NGO Connection Day 2018 in Taiwan

Every year, we tour in different cities in Taiwan to explore new ICT innovation and trends with local nonprofits. These events are co-sponsored by the local Microsoft office in Taiwan.

In 2018, we successfully conducted 3 events: “Office 365 Advanced Training for NPOs” in Taipei and Kaohsiung cities,  and “Basic Data Analysis for NPOs” in Taipei. We had total of 155 attendees from 109 NPOs joining together. These included attendees of varying professions such as including IT professionals, administrative staff, and social workers to name a few. This time around, we invited participants to bring their own laptops and divided them into different groups so that they may learn and discuss in a collaborative nature.

For the Office 365 events in Taipei and Kaohsiung, we focused on helping the attendees learn to discover more about Office 365’s various services, such as SharePoint, Power App and Flow. In addition, we also invited NPO partners to share their own experiences in implementing the solution and their future vision of enhancing organizational management and data accumulation.

On the other hand, in the “Basic Data Analysis for NPOs” event, we focused on giving participants a general idea of how they may use Power BI Desktop to do the data cleaning, analysis, and visualization through its charts and graphs. In addition, participants were also taught how Power BI integrates with Office 365 suites for advanced collaboration and data management.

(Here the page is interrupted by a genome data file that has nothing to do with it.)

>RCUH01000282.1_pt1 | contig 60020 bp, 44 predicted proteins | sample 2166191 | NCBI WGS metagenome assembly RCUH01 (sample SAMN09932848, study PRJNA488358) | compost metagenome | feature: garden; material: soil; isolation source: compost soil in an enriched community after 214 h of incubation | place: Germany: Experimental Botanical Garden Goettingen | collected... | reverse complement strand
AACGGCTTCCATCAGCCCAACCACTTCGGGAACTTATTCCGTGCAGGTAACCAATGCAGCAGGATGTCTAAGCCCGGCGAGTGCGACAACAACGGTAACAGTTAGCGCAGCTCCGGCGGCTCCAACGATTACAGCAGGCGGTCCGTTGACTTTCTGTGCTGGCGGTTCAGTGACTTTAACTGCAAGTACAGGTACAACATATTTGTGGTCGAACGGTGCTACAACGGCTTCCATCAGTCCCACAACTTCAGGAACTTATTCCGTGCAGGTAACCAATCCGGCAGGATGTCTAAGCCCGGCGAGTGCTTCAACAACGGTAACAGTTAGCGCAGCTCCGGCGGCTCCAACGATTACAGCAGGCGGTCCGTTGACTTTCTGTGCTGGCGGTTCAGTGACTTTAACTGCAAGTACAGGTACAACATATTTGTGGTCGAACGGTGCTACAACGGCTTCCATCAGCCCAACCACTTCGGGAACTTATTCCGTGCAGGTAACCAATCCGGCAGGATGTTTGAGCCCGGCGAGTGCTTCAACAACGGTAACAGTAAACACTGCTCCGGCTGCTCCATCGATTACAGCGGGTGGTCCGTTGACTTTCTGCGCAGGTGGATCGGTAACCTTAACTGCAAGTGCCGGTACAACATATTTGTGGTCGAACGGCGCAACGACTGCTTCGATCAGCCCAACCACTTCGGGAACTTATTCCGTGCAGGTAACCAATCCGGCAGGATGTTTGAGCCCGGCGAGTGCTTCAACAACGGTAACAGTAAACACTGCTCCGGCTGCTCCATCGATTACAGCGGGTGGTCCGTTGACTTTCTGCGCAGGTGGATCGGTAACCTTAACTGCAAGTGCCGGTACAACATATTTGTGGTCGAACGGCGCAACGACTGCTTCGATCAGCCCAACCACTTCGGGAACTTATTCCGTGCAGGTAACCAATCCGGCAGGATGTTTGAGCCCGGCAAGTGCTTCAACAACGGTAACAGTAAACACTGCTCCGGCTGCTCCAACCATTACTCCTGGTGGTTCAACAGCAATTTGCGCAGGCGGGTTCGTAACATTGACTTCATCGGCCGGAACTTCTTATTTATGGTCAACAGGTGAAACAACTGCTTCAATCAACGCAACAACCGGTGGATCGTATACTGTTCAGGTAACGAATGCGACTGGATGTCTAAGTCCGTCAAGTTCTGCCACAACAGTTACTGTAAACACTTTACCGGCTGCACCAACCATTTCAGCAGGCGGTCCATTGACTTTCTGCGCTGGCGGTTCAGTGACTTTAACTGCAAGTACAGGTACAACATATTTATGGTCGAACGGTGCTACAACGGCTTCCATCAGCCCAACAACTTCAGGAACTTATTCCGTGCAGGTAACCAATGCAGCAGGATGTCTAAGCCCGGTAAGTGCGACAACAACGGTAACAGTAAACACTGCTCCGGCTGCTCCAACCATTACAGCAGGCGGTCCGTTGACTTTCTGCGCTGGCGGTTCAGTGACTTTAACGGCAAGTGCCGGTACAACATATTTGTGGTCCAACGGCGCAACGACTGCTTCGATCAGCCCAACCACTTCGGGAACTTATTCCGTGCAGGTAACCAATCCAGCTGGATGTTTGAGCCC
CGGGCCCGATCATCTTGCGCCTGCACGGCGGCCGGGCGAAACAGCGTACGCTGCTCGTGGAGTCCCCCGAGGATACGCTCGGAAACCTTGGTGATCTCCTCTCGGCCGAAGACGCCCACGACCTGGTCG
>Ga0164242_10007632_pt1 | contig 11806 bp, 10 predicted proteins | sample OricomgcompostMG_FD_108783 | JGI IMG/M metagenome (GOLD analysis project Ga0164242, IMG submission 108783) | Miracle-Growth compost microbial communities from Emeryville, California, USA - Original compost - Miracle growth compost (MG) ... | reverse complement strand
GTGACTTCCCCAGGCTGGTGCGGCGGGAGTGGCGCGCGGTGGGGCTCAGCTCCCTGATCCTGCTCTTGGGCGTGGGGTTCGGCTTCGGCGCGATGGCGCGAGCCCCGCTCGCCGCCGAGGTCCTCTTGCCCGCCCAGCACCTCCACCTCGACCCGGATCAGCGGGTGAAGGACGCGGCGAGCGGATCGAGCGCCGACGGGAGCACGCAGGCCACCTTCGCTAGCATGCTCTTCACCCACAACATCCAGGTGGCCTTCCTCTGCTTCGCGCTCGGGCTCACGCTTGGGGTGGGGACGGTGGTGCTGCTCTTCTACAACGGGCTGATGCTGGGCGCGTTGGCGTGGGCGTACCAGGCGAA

For more details, please visit TechSoup Taiwan’s blog.

TechSoup in the CSR space, Kuala Lumpur

Over the course of my 12-year career in social responsibility, I have been privileged to have experienced life from both sides: the funder (the giver) and non-profit sector (the receiver). I have also witnessed the evolution of Corporate Social Responsibility (CSR) in Malaysia, from a hand-out charitable, one-off donation mentality, to inclusive, rights-skewed, educational and action-based projects that empower communities encouraging them to take action.